The BERND T. MATTHIAS PRIZE, created in 1989 by friends and colleagues and originally sponsored by AT&T Bell Labs, is awarded in recognition of innovative contributions to the material aspects of superconductivity. Since 2000, the Prize has been sponsored by the Texas Center for Superconductivity at the University of Houston, whose founding director, Paul C. W. Chu, was Matthias’ former student. The Prize consists of 6000 USD$ and a certificate. 

The 2015 Bernd T. Matthias Prize is awarded to

Professor Xianhui Chen of the University of Science and Technology of China for his discovery of (Li,Fe)OHFe(Se,S), Ybx(Me)yHfNCl (Me= NH3 and THF), and doped phenanthrene, broadening the material base for superconducting studies.

Professor Zachary Fisk of the University of California Irvine for the discovery of UBe13, UPt3, ThCoC2 and LaRhSi3, for unraveling the roles of heavy fermions and non-centrosymmetry in superconductivity.

Professor Zhongxian Zhao of the Institute of Physics, Chinese Academy of Sciences, Beijing, for the discovery of RE(O,F) and (RE)O1-xFeAs (RE = rare earth) with a Tc up to 55 K, demonstrating the limit of Tc in bulk Fe-based superconductors.

Further information in the press release from the University of Houston and Background Information

The 2015 Bernd T.Matthias Prize has been awarded at the M2S Conference in Geneva from August 23 to August 28, 2015.

From top to bottom:

prof. Xianhui Chen

prof. Zacharias Fisk

prof. Xingjiang Zhou (representing prof. Zhongxian Zhao)

Posing with prof. Chu

Prize chair and contact


Paul C.W. Chu 

Ivan Bozovic
Guy Deutscher
Hideo Hosono
Hai-Hu Wen

Texas Center for Superconductivity
University of Houston Science Center – 202 
Houston, TX 77204-5002 USA
Phone: (713) 743-8222;   Fax: (713) 743-8201      
E-mail:   cc:

Brookhaven National Laboratory (USA)
Tel Aviv University (Israel)
Tokyo Institute of Technology (Japan)
Nanjing University (China)



The Bernd T. Matthias Prize for 2012 was awarded to co-recipients PROFESSOR DIRK JOHRENDT of Ludwig-Maximilians-Universitat Munchen, for his role in the 2008 discovery of the BaFe2As2 and related materials that have helped further the research and unravel the physics of the novel Fe-based superconductors, and to DR. IVAN BOZOVIC of Brookhaven National Laboratory and PROFESSOR JAMES ECKSTEIN of the University of Illinois at Urbana-Champaign for their pioneering and sustained contributions to novel synthesis and engineering of superconducting materials (M2S-HTSC-X Conference in Washington, USA).

The Bernd T. Matthias Prize for 2009 was awarded to co-recipients PROFESSOR YOSHITERU MAENO of Kyoto University, for his 1994 discovery and subsequent purification of Sr2RuO4 that creates a unique platform for revealing decisively some unusual features of superconductivity, and PROFESSOR HIDEO HOSONO of the Tokyo Institute of Technology, for his 2008 discovery of LaO1-xFxFeAs that has heralded in the era of Fe-pnictides for the search for and the unraveling of high temperature superconductivity. The awardees delivered remarks following the Prize Ceremony on September 9, 2009 at the M2S-HTSC-IX Conference in Tokyo, Japan.

The Bernd T. Matthias Prize for 2006 was awarded to PROFESSOR DR. FRANK STEGLICH of Max-Planck-Institute for Chemical Physics of Solids, for his 1979 discovery of CeCu2Si2 and the associated novel electronic state that has inaugurated an exciting field of heavy fermion physics. Dr. Steglich delivered the Bernd T. Matthias Prize Lecture entitled “Superconductivity and Magnetism: From Antagonism to Mutual Interplay” on Tuesday, July 11, 2006 at the M2S-HTSC-VIII Conference, held in Dresden, Germany.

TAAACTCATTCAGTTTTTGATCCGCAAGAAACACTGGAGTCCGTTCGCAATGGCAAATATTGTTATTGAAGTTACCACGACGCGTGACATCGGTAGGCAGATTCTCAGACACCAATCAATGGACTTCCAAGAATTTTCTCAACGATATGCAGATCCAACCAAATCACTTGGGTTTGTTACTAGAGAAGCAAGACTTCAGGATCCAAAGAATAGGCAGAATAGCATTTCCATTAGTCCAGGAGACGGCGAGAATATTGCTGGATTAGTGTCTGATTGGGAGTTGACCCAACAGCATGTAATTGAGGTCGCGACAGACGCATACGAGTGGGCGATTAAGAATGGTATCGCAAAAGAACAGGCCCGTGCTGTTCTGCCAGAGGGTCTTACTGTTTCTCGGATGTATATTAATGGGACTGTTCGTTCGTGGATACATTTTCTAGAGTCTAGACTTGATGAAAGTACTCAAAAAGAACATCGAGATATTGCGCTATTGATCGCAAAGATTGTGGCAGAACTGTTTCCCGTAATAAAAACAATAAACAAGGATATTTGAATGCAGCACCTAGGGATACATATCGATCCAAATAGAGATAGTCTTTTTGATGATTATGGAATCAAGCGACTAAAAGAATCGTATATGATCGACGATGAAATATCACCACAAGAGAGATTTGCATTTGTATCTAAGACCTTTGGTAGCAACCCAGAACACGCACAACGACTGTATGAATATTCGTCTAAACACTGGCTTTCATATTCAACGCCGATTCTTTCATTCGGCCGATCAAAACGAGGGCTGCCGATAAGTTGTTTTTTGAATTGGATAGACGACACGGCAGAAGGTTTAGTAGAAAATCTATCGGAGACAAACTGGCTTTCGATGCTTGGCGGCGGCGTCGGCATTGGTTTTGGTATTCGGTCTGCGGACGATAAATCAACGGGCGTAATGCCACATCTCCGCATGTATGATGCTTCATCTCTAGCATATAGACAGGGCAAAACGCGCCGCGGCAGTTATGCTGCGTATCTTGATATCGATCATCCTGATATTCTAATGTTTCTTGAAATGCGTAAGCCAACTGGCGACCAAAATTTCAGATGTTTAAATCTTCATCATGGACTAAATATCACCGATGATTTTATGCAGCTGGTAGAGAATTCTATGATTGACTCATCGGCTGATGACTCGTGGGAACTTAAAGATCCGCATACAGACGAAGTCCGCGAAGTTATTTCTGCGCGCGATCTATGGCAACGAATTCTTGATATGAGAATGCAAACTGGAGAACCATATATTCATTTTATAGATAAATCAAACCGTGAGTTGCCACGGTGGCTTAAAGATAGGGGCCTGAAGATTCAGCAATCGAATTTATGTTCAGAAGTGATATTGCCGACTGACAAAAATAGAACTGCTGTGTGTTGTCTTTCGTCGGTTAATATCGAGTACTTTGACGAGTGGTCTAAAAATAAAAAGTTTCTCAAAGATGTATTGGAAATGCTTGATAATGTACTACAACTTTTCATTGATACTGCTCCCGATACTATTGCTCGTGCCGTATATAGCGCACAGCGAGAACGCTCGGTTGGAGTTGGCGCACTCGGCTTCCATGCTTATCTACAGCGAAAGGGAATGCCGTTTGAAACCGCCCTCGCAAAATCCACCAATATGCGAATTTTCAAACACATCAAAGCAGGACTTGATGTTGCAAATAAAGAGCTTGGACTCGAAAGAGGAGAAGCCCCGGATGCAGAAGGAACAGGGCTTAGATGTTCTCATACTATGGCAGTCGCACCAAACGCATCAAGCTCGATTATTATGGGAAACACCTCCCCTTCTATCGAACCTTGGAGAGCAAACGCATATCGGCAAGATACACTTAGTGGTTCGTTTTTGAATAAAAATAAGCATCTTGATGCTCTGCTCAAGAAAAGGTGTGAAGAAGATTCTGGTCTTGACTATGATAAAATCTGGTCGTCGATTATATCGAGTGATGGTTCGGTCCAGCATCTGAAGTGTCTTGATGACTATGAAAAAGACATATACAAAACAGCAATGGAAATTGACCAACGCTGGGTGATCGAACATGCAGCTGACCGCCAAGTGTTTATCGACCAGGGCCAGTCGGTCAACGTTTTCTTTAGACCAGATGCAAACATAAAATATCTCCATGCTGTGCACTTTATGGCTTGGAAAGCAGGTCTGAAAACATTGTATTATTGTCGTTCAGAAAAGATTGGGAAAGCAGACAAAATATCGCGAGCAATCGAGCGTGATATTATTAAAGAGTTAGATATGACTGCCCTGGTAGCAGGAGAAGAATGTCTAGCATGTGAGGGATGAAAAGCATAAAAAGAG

The Bernd T. Matthias Prize for 2003 was awarded to PROFESSOR JUN AKIMITSU of Aoyama Gakuin University for his discoveries of novel superconducting compounds MgB2 and Bi-Sr-Cu-O; and of superconductivity Nd-Ce-Sr-Cu-O and compressed (Sr,CA)14Cu24O41, that have led to the advancement in Tc, opened up new subfields of research and offered new avenues to practical superconducting wire fabrications. Prof. Akimitsu delivered the Bernd T. Matthias Prize Lecture on Monday, May 26, 2003 at the M2S-HTSC-VII Conference, held in Rio de Janeiro, Brazil.

The Bernd T. Matthias Prize for 2000 was awarded to PROFESSOR M. BRIAN MAPLE of The University of California at San Diego, for his pioneering contribution to the understanding of superconducting materials in general, and interplay between magnetism and superconductivity in particular. Prof. Maple delivered the Bernd T. Matthias Prize Lecture, “Three Decades of Progress on Superconductivity and Magnetism in Novel Materials” Wednesday, February 23, 2000 at the M2S-HTSC-VI Conference, held in Houston, Texas USA. 

The Bernd T. Matthias Prize for 1997 was awarded to co-recipients PROFESSORS BELTRAM BATLOGG (Bell Laboratories) and ROBERT J. CAVA (Princeton University) for their leading work on a variety of superconductors through the successful combination of creative materials chemistry and physics (M2S-HTSC-V Conference in Beijing, China).

The Bernd T. Matthias Prize for 1994 was awarded to co-recipients PROFESSORS PAUL C. W. CHU (Houston University), BERNARD RAVEAU (Université de Caen) and M. K. WU (Columbia University) for their outstanding discoveries of mixed valence copper oxides which set the stage for, and expanded the horizons of, high-Tc superconductivity (M2S-HTSC-IV Conference in Grenoble, France).

The Bernd T. Matthias Prize for 1991 was awarded to co-recipients PROFESSORS HIROSHI MAEDA (NRIM Tsukuba) and YOSHINORI TOKURA (Tokyo University) for their discoveries of materials which have led to the delineation of essential structural elements in the high temperature superconducting cuprates (M2S-HTSC-III Conference in Kanazawa, Japan).

The Bernd T. Matthias Prize for 1989 was awarded to PROFESSOR THEODORE H. GEBALLE (Stanford University),  at the M2S-HTSC-II Conference in Palo Alto, USA (Inaugural Prize).